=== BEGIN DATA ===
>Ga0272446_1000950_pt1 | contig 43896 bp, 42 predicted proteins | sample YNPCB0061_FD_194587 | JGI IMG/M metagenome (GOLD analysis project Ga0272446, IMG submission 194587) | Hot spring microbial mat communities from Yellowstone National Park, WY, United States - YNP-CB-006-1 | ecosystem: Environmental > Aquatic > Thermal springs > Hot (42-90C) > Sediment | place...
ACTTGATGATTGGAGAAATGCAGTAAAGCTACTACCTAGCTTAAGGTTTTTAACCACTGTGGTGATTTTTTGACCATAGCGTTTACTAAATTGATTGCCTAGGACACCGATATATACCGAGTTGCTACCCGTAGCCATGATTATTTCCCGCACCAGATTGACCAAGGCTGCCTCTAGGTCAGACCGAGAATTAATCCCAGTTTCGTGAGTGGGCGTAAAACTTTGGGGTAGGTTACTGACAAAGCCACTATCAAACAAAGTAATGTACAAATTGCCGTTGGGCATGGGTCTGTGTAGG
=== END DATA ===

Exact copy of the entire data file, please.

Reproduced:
>Ga0272446_1000950_pt1 | contig 43896 bp, 42 predicted proteins | sample YNPCB0061_FD_194587 | JGI IMG/M metagenome (GOLD analysis project Ga0272446, IMG submission 194587) | Hot spring microbial mat communities from Yellowstone National Park, WY, United States - YNP-CB-006-1 | ecosystem: Environmental > Aquatic > Thermal springs > Hot (42-90C) > Sediment | place...
ACTTGATGATTGGAGAAATGCAGTAAAGCTACTACCTAGCTTAAGGTTTTTAACCACTGTGGTGATTTTTTGACCATAGCGTTTACTAAATTGATTGCCTAGGACACCGATATATACCGAGTTGCTACCCGTAGCCATGATTATTTCCCGCACCAGATTGACCAAGGCTGCCTCTAGGTCAGACCGAGAATTAATCCCAGTTTCGTGAGTGGGCGTAAAACTTTGGGGTAGGTTACTGACAAAGCCACTATCAAACAAAGTAATGTACAAATTGCCGTTGGGCATGGGTCTGTGTAGG